Sometimes dogs develop a sore spot on the skin which oozes and irritates. Often this develops over the space of just a few hours. The critical step in managing these spots is to stop the dog worrying them but veterinary attention should be sought to ensure there is no underlying condition that needs treatment. In most cases early treatment results in a rapid resolution of signs.
What is wet eczema?
Wet eczema is also known as ‘hot spots’ and your vet may refer to it as ‘acute moist dermatitis’ or ‘pyotraumatic dermatitis’. It is caused by infection in the surface of the skin. Bacteria are present on all dogs’ skin but in order to cause infection they must break through the skin barrier. This can occur when there is damage to the skin either through changes in the skin itself or scratching by the dog.
Once the skin barrier is penetrated the bacteria can grow and this infection causes intense itchiness and the dog scratches the site resulting in further damage and spread of the sore.
How would I know if my dog has wet eczema?
It is normally clear when a dog has wet eczema. The sores are usually obvious as they most often develop on the face and the flanks. The skin sores in this condition are extremely itchy and affected dogs are unable to leave them alone. You will see your pet continually licking or scratching at the same site on their skin. The skin sores look red and ‘angry’ and exude a moist clear discharge which has a very unpleasant smell. If the sore is left alone then the exudates may dry and crust on the surface.
Why has my dog developed this condition?
Some breeds of dog (especially Labrador retrievers and St Bernards) appear to be prone to developing wet eczema. However, it can be seen in any breed. Younger dogs also appear to be at greater risk of developing wet eczema, although once a dog has had one episode of wet eczema they are likely to be prone to subsequent episodes later in life too. Wet eczema is more common in summer months and particularly if dogs have dense or matted coats. Wet eczema is triggered by an underlying skin problem and often it is caused by the dog scratching due to itchy skin. The itchy skin condition can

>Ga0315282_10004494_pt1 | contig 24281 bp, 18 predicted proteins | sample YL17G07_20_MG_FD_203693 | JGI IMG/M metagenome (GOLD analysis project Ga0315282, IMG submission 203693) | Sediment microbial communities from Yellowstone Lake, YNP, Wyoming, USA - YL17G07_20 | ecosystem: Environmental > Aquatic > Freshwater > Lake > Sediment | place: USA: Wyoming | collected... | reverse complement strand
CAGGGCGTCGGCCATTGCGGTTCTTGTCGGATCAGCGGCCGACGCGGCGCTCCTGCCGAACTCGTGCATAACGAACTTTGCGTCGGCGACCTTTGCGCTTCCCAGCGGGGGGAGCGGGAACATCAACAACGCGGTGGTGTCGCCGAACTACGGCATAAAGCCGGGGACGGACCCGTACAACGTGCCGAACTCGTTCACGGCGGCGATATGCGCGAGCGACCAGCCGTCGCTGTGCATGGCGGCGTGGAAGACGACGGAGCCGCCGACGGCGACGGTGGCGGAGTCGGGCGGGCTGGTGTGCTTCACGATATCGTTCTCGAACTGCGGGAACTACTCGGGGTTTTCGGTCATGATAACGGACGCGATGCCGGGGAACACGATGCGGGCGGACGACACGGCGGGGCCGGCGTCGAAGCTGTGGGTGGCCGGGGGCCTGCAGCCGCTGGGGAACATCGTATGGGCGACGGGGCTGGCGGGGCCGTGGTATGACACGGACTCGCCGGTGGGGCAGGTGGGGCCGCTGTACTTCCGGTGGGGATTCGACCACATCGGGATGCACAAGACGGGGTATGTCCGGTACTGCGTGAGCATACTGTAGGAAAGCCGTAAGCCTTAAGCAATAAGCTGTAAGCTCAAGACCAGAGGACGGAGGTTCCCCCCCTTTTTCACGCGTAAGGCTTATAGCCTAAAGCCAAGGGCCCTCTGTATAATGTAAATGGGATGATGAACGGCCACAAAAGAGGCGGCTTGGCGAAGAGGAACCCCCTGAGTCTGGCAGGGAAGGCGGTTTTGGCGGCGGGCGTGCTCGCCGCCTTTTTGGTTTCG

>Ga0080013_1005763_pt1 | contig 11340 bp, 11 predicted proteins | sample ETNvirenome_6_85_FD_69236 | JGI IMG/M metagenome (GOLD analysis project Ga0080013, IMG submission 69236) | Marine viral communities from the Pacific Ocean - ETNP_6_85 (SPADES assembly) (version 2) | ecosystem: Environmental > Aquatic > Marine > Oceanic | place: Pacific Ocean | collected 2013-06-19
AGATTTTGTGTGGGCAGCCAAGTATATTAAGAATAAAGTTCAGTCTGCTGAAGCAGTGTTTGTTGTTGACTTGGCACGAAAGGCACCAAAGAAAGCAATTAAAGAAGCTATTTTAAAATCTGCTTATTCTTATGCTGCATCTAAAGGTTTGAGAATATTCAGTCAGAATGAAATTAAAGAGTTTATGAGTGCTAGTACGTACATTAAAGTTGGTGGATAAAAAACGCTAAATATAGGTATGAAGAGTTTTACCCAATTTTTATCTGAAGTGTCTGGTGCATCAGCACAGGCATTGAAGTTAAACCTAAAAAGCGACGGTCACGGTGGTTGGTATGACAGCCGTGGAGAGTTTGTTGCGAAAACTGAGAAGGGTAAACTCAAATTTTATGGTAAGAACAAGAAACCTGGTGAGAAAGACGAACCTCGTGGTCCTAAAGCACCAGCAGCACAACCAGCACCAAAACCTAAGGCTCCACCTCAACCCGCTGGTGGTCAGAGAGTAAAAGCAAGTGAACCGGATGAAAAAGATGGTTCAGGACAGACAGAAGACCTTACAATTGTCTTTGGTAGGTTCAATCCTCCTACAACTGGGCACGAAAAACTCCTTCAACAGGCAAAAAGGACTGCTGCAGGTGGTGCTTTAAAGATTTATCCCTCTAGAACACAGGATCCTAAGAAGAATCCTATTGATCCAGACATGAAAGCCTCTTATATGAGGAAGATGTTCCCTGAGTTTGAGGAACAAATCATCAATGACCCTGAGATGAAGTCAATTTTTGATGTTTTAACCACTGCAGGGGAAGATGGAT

be due to allergy (e.g. atopy), fleas, ticks or other parasites, irritation from an ear disease or anal sac disease or from the presence of a foreign body in the skin, e.g. a splinter, grass seed or thorn.
Irritation by a drop-on anti-flea treatment or other liquid that the skin was exposed to either intentionally or unintentionally is sometimes a cause. Continual wetting from bathing, swimming or drooling are possible causes. Damage from blades during clipping is also a consideration.
Why does my vet need to do tests on my dog?
Wet eczema is usually caused by another skin disease so your vet will want to identify any potential cause – the condition will not clear up unless the underlying disease is properly treated. Your vet will check to see if an underlying disease is present and if so this can be treated at the same time as the wet eczema.
Sometimes, other skin diseases such as burns, deep bacterial infections, ringworm (dermatophytosis), calcinosis cutis or some tumours can have the appearance of wet eczema and so it is important to confirm the diagnosis in case a different treatment is needed. Clipping the surrounding fur, skin scrapes and cytological examinations and full-thickness skin biopsies are all useful tests that may often be helpful. Further tests are necessary in some situations.
How can wet eczema be treated?
The most important factor in management of wet eczema is to stop further trauma to the skin. The dog must be prevented from licking or scratching at the site – depending on the site of the sore a Buster or Elizabethan collar may be necessary. If the dog is scratching at the sore then bandaging the foot may help to reduce the amount of damage done. However, the affected area should be left open to the air whenever possible as this drying effect is very beneficial in the healing process.
Hair should be clipped from the sore skin and from the area surrounding the sore patch. Often the sores are much more extensive than they appear initially but clipping should be expanded continue until the whole affected area is exposed. The skin can then be bathed and dried.
Your vet may prescribe some antibacterial shampoo or cream to rub into the wound. but in most cases this is not necessary. However, in more severe cases, (particularly if the underlying skin disease is difficult to control), steroids or antihistamines may be required to reduce itchiness and antibiotic tablets given to control infection.
If your pet has had wet eczema it is quite likely that this will recur. Risks can be reduced by keeping the coat short and clean with regular bathing. Extra attention should be paid to flea control. Regular grooming will allow you to identify any skin diseases or wet eczema lesions early.